Skip to main content
Oxford University Hospitals NHS Foundation Trust
Maternity

This site is best viewed with a modern browser. You appear to be using an old version of Internet Explorer.

Pre-conception

If you and your partner are thinking of planning a pregnancy, there are some simple steps that you can both take before conception which can help improve the overall health for you and your baby.

To ensure women receive all the key information before planning a pregnancy, the charity Tommy's, in partnership with other national agencies, has launched a free digital tool.

This will help you ensure that you are fit and well when you become pregnant, giving your baby the best start.

Planning for Pregnancy tool - www.tommys.org

By following the advice from Tommy's and the information below, you can:

  • improve your fertility (the ability to get pregnant)
  • protect your baby's future health
  • reduce your risk of problems in pregnancy.

When you are trying for a baby (have stopped contraception), you won't know you're pregnant for the first few weeks after conception takes place.

So, making changes to your lifestyle before pregnancy is linked to a healthier pregnancy overall, and improved health and development for your baby.

If you are planning to get pregnant, the NHS recommends that you make the following changes:

  • take 400mcgs Folic Acid*
  • stop or cut down on smoking
  • eat a healthy balanced diet - this improves fertility as well as affecting your baby's future health
  • stop or drink less alcohol
  • stay physically active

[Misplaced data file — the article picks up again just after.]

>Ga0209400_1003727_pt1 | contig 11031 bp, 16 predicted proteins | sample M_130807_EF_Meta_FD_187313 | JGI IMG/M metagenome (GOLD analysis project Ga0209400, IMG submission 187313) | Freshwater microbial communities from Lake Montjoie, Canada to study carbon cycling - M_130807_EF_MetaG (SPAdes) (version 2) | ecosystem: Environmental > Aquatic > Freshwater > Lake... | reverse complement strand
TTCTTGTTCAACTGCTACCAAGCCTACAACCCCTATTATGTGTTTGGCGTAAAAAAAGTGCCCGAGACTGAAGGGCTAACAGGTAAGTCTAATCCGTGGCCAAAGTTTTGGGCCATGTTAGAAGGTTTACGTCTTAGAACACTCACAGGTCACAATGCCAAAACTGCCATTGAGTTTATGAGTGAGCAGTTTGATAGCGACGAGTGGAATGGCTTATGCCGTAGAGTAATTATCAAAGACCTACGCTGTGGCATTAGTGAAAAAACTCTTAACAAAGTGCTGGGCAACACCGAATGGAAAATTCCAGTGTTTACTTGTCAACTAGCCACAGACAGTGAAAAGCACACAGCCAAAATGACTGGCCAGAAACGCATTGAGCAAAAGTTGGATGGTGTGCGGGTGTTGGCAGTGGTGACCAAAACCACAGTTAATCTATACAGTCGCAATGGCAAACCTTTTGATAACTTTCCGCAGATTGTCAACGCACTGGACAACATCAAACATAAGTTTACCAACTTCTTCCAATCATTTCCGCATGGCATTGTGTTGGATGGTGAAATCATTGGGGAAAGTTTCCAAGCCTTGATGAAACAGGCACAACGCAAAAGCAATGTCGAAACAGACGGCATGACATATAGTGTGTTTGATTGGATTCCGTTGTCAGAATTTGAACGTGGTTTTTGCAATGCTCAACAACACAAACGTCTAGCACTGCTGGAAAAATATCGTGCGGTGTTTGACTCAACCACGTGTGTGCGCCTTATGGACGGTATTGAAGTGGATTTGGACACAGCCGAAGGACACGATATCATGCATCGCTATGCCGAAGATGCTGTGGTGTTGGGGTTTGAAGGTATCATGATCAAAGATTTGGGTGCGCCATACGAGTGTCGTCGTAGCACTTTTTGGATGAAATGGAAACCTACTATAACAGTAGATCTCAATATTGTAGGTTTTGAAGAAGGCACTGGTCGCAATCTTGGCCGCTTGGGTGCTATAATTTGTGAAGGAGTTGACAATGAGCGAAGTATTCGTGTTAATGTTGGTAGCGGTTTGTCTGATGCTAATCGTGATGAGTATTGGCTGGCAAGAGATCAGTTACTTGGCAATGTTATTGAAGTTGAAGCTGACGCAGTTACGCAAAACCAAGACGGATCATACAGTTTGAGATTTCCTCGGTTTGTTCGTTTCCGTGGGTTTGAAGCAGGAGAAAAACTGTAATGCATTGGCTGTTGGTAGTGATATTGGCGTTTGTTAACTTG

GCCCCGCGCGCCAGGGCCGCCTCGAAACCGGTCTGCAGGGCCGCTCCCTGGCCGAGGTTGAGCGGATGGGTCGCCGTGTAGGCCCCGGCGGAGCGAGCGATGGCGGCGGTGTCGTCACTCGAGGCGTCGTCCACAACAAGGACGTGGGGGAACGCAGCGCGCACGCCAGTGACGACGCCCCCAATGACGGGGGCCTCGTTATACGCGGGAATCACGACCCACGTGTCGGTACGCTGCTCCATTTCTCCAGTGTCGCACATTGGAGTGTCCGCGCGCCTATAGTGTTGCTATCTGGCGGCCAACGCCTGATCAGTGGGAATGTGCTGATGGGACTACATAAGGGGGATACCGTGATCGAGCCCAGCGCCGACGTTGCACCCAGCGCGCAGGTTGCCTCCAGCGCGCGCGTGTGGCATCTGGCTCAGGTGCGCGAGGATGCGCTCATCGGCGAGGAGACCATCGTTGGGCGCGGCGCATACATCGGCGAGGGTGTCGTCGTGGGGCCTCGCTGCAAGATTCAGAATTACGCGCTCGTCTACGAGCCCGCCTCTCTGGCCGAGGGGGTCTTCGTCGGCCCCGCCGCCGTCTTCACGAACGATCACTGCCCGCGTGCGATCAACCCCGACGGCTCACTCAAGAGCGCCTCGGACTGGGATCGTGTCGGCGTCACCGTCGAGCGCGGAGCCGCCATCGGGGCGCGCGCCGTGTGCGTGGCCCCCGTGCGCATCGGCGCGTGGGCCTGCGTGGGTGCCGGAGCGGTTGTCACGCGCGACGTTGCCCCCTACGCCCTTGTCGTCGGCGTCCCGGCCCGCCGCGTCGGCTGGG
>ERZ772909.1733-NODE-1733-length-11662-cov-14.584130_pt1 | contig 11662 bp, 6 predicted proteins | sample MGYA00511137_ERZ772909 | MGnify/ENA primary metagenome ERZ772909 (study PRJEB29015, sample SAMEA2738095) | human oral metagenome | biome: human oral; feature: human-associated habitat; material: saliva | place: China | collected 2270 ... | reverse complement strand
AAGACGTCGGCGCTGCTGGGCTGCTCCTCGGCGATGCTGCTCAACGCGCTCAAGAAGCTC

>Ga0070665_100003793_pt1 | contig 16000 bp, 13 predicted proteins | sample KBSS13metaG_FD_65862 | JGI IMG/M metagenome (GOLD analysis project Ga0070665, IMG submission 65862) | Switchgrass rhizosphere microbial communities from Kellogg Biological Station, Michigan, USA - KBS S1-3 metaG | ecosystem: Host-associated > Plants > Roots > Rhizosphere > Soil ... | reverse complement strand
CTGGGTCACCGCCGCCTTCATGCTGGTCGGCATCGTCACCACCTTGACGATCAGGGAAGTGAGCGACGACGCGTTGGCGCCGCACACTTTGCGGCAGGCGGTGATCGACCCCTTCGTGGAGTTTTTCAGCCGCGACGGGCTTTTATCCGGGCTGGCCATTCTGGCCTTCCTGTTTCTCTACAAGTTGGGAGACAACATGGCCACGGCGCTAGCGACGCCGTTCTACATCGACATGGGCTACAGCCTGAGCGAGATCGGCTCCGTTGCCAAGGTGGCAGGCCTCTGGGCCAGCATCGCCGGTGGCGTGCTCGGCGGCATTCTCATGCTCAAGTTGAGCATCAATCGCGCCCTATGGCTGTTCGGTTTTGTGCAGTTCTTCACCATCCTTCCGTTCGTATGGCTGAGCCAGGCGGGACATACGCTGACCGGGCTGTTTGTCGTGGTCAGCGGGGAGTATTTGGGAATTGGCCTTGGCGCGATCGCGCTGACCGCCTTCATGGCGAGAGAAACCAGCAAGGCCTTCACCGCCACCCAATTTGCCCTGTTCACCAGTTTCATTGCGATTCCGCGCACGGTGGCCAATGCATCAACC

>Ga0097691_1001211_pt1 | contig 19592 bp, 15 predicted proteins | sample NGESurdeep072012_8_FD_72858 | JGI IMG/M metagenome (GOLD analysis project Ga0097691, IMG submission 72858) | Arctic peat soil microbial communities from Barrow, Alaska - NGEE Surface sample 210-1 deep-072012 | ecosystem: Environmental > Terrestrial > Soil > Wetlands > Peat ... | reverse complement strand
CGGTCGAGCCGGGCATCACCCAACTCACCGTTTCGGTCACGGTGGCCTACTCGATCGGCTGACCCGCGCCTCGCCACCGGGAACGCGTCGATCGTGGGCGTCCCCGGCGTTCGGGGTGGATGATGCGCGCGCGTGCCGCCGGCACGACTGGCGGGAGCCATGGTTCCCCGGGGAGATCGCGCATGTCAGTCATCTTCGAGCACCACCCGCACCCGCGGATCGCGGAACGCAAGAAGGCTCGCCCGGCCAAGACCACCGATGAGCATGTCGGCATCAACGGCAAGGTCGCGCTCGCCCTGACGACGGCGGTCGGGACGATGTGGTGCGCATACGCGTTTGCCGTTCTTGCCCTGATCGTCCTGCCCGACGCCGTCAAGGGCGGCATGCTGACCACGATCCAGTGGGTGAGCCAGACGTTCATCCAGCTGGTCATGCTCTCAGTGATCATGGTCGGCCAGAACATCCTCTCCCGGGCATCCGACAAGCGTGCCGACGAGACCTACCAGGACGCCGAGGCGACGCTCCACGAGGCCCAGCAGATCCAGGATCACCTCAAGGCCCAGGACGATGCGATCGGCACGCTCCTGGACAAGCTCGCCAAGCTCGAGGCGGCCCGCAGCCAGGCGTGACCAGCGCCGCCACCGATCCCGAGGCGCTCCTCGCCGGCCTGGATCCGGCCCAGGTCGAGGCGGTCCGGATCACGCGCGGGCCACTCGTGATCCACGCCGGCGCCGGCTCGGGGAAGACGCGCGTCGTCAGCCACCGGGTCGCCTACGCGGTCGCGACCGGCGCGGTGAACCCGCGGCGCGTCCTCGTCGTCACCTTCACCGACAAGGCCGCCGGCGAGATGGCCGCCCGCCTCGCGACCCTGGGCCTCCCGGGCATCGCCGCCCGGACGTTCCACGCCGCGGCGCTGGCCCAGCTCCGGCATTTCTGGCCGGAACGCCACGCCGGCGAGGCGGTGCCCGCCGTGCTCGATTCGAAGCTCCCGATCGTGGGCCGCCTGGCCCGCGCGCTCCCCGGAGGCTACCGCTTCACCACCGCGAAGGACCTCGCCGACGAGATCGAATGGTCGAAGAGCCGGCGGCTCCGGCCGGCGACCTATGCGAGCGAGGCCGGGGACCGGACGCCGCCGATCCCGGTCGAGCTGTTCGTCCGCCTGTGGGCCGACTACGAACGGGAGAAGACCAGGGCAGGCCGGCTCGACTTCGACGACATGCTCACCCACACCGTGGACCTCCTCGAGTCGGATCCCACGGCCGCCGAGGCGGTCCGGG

• stop using any illegal substances
  • cut down on caffeine, if you drink a lot
  • aim to achieve a healthy weight for your height (a healthy BMI).

It is also important to check that you:

  • have had a cervical screening test in the last three years
  • have had the MMR vaccine, to ensure you are protected against rubella
  • don't take any new medication, or stop taking existing medication, without talking to your GP or healthcare professional
  • do not have any sexually transmitted infections.

*if you are diabetic, epileptic or have a family history of neural tube defects such as spina bifida or a BMI over 30, please see your GP, as a higher dose of 5mgs may be recommended.

For more information please see:

Maternal medicine

If you take any medication for mental illness, please speak to your GP or Mental Health Care Coordinator and do not stop your medication until you have discussed this with a health professional first.

If you have any pre-existing health needs such as cardiac, diabetes, epilepsy or renal issues, please see your GP about referral to our Pre-conceptual Care Clinic.

For general advice you can also see a midwife or contact a family planning service.

Genetic counselling

If you need pre-pregnancy genetic counselling because you are planning a pregnancy or you have recently found out that you are pregnant, please see your GP or midwife about referral to our Department of Clinical Genetics.

Department of Clinical Genetics